Only The Brave gaze queerly
A group of teenage girls light a match and set fire to a hedge. Cut to black. The flame, like an elemental force, takes hold, building its own unstoppable momentum after being released from the girls' grasp. We don't see the fire grow in intensity but we certainly hear it. The sound is overwhelming. The visuals resume with a gang of teenage girls looking on at the hedge engulfed in flames. Positioned between the cool darkness of the night and the heat of their own wildness, their adolescent bodies are rendered as silhouettes. This is the opening of Ana Kokkinos' Only The Brave (1994), a short but intense film that follows two teenage girls Alex (Elena Mandalis) and Vicki (Dora Kaskanis), best friends growing up in Melbourne's industrial western suburbs. Both girls have a troubled home life and find solace in one another. They drink together, set fire to things and dream of moving interstate to find Alex's estranged mother.
As Glenn Dunks argues, Only The Brave is "quite unlike its contemporaries" because it foregrounds "not only a queer female voice, but an ethnically diverse one, too."1 Kokkinos is known for her focus on Greek–Australian migrant life and, as Lisa French argues, her films regularly deal with:
outsiders who are frequently othered, painfully aware of their difference due to their sexuality (as gays or lesbians); their ethnicity (as Greek immigrants within a troubled multicultural Australia); their socio-economic status (as working class, and often disenfranchised youths); and their place as sons and daughters battling familial tensions (particularly as 2nd generation migrants).2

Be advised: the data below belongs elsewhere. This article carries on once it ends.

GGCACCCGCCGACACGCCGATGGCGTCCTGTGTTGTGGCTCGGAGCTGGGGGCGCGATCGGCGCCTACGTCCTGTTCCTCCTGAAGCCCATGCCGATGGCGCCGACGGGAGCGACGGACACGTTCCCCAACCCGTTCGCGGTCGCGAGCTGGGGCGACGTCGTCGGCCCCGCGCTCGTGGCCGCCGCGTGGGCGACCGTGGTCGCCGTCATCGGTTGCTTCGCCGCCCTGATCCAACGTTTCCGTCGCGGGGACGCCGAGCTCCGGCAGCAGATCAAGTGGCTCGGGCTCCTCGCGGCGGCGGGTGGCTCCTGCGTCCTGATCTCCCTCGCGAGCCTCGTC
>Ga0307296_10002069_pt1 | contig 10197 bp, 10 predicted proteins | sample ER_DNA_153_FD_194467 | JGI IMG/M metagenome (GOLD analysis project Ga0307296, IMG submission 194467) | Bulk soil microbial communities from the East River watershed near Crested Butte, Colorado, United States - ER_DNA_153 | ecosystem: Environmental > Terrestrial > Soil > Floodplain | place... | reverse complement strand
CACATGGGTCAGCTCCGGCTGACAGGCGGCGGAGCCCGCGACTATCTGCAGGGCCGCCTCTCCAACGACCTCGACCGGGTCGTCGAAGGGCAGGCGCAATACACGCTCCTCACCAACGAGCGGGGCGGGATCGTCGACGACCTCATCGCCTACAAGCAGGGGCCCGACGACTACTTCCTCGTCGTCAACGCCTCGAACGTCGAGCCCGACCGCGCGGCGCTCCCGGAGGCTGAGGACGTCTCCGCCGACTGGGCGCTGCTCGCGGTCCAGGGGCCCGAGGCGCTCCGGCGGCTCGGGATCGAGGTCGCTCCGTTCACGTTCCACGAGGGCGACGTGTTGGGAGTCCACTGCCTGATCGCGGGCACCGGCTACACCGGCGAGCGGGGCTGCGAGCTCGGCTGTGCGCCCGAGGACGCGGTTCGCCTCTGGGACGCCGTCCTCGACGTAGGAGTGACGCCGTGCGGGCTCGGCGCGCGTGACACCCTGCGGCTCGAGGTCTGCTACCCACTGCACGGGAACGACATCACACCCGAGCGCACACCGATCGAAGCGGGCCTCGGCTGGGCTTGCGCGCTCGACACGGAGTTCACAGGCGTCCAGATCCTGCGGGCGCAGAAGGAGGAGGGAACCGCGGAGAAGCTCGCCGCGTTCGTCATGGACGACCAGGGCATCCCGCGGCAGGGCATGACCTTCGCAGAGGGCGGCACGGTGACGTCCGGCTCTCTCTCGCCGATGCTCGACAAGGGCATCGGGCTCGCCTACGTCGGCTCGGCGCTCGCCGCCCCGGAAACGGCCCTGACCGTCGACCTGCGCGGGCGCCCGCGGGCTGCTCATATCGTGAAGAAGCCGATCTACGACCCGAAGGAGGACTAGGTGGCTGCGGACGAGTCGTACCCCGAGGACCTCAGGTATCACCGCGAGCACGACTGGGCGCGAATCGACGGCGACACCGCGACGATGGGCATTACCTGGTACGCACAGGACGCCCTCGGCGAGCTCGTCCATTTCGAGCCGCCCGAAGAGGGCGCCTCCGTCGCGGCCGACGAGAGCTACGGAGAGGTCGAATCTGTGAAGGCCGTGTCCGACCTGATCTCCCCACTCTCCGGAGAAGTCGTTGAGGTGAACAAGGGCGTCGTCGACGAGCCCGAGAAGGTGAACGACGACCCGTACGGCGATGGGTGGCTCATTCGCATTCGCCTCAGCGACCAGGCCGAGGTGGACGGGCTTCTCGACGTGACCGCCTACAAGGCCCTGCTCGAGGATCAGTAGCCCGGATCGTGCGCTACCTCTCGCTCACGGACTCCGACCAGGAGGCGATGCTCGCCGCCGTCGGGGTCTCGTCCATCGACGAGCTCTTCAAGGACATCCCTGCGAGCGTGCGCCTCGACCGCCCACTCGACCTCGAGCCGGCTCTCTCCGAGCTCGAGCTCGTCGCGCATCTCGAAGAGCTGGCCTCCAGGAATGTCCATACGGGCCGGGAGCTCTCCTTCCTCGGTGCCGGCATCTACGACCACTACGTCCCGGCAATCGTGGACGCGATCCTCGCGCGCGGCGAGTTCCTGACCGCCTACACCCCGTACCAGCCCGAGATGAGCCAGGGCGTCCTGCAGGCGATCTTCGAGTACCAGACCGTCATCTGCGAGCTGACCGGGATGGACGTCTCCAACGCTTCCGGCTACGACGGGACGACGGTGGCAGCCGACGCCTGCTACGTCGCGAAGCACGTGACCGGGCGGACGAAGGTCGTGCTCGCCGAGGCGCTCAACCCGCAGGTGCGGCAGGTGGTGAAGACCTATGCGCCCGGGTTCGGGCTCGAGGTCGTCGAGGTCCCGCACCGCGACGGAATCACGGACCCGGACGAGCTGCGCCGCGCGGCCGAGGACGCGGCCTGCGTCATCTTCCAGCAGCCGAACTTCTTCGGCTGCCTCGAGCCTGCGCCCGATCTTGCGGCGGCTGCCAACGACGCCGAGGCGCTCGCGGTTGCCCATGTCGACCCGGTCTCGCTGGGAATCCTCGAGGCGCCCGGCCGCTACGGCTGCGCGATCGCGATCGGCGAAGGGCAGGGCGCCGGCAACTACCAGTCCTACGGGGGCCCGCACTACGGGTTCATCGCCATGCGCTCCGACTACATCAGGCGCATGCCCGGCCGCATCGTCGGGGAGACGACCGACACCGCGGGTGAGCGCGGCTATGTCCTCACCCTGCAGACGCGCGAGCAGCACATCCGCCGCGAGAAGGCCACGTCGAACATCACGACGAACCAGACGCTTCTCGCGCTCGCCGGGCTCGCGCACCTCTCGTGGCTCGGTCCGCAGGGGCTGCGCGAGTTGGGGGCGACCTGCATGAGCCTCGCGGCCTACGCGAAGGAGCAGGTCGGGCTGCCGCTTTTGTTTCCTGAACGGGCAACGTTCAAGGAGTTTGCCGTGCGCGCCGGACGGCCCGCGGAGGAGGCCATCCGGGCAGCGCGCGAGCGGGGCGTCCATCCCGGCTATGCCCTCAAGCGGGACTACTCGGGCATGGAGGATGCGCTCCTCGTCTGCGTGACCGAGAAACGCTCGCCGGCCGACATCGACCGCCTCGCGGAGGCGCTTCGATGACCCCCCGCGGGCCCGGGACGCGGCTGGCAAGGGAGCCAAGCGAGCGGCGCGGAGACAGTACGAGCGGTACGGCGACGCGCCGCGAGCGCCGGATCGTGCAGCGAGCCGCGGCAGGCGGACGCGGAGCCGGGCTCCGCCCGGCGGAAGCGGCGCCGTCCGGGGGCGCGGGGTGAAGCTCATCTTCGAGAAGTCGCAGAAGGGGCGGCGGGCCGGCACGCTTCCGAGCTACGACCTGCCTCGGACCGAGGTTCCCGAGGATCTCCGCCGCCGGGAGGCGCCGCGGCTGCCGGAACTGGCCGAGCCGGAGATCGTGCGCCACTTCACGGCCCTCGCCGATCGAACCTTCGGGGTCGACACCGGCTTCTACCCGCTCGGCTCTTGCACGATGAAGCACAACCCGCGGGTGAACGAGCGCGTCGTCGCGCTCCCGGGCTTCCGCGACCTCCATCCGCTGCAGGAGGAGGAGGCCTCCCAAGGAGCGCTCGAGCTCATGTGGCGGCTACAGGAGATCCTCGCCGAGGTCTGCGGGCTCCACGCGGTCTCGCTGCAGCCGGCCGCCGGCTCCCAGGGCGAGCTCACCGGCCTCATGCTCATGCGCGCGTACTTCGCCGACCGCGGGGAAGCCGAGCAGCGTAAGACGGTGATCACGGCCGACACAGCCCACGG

Kokkinos once suggested that cinema "has the power to provoke a visceral response and it is the role of the artist to provoke and question."3 This assertion is at the heart of Only The Brave. The film opens with teenage wildfire, a bright orange blaze within a cool blue mise en scène. It is most interesting to me for the way it represents queer desire and for the way it renders visible a queer girl's desiring gaze. This gaze is present throughout the film but is firmly established in the opening minutes as Kokkinos shows the point of view of Alex, one of the film's protagonists and a member of the gang of teenage girls.
Alex steps away from the pyromaniac girl gang and is reframed by the camera. A close-up of her illuminated face is followed by a medium close-up of Vicki's silhouetted body. We don't see Vicki's face until later in the film, so in this moment she exists only as Alex sees her: a shadow in front of a roaring blaze. Vicki runs her fingers through her hair. Her fingertips graze her forehead and gently tease backwards. This gesture begins in real time but Kokkinos soon slows it down, rendering the moment through Alex's distinctly queer point of view. This is the first glimpse of Alex's desiring gaze. Here her lust is paralleled with the uncontrollable fire. The movement of Vicki's body becomes increasingly erotic and the flames in the background seem to lick at her edges.
Most films about queer youth feature a dramatic coming out moment. To come out is to acknowledge one's innermost feelings (romantic feelings, sexual desires, gender identity), it is to claim the identity of being LGBTIQ, it is to act on these feelings, and it is to publicly declare this identity.4 Coming out is a complex internal process but its representation in film relies on external conflict.5 This is typically achieved through spoken declaration expression of sexual identity that is followed by a conflict that arises "between the gay person and her or his family or peer group."6 In many queer films, this moment is also frequently entangled with coming of age, which means that queer characters seem to grow up when they act on their desires or reveal their truth.7
Kokkinos rejects this typical framing of queer youth by privileging seeing over saying. Alex never reveals her desire in a climactic coming out moment. In fact, she never explicitly speaks about her sexuality. Her feelings are instead rendered visible through gesture and framing, and most explicitly in shots like this one of Vicki in front of the fire. This stylised point of view captures beautifully the visceral nature of Alex's queer desire.